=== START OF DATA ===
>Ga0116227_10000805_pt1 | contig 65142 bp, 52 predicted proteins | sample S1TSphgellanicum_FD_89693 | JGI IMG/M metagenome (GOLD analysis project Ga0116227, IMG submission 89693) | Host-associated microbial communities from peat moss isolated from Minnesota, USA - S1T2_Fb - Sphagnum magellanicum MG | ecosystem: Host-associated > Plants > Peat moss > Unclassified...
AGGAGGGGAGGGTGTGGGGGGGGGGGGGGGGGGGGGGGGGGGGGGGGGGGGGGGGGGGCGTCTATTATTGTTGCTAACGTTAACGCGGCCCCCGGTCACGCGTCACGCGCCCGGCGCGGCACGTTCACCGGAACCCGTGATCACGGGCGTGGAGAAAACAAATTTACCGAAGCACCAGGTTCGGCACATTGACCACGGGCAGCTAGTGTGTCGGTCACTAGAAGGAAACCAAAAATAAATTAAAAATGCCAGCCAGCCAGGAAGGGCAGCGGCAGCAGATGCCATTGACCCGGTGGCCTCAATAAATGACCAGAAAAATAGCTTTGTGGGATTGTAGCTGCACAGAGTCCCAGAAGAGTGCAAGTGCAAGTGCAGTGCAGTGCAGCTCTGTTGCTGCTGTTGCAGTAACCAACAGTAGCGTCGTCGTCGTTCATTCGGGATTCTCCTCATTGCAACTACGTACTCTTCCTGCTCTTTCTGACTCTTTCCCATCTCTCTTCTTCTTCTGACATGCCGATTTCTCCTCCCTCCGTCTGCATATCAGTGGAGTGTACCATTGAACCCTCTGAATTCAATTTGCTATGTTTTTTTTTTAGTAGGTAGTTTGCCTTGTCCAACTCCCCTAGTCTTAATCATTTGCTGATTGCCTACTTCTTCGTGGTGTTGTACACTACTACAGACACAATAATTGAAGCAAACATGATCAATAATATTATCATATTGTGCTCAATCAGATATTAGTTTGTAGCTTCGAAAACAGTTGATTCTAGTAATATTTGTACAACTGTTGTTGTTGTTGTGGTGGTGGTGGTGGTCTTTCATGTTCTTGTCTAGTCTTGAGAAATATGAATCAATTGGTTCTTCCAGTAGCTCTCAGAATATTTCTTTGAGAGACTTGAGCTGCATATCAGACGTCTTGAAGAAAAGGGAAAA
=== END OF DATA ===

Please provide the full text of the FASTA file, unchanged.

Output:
>Ga0116227_10000805_pt1 | contig 65142 bp, 52 predicted proteins | sample S1TSphgellanicum_FD_89693 | JGI IMG/M metagenome (GOLD analysis project Ga0116227, IMG submission 89693) | Host-associated microbial communities from peat moss isolated from Minnesota, USA - S1T2_Fb - Sphagnum magellanicum MG | ecosystem: Host-associated > Plants > Peat moss > Unclassified...
AGGAGGGGAGGGTGTGGGGGGGGGGGGGGGGGGGGGGGGGGGGGGGGGGGGGGGGGGGCGTCTATTATTGTTGCTAACGTTAACGCGGCCCCCGGTCACGCGTCACGCGCCCGGCGCGGCACGTTCACCGGAACCCGTGATCACGGGCGTGGAGAAAACAAATTTACCGAAGCACCAGGTTCGGCACATTGACCACGGGCAGCTAGTGTGTCGGTCACTAGAAGGAAACCAAAAATAAATTAAAAATGCCAGCCAGCCAGGAAGGGCAGCGGCAGCAGATGCCATTGACCCGGTGGCCTCAATAAATGACCAGAAAAATAGCTTTGTGGGATTGTAGCTGCACAGAGTCCCAGAAGAGTGCAAGTGCAAGTGCAGTGCAGTGCAGCTCTGTTGCTGCTGTTGCAGTAACCAACAGTAGCGTCGTCGTCGTTCATTCGGGATTCTCCTCATTGCAACTACGTACTCTTCCTGCTCTTTCTGACTCTTTCCCATCTCTCTTCTTCTTCTGACATGCCGATTTCTCCTCCCTCCGTCTGCATATCAGTGGAGTGTACCATTGAACCCTCTGAATTCAATTTGCTATGTTTTTTTTTTAGTAGGTAGTTTGCCTTGTCCAACTCCCCTAGTCTTAATCATTTGCTGATTGCCTACTTCTTCGTGGTGTTGTACACTACTACAGACACAATAATTGAAGCAAACATGATCAATAATATTATCATATTGTGCTCAATCAGATATTAGTTTGTAGCTTCGAAAACAGTTGATTCTAGTAATATTTGTACAACTGTTGTTGTTGTTGTGGTGGTGGTGGTGGTCTTTCATGTTCTTGTCTAGTCTTGAGAAATATGAATCAATTGGTTCTTCCAGTAGCTCTCAGAATATTTCTTTGAGAGACTTGAGCTGCATATCAGACGTCTTGAAGAAAAGGGAAAA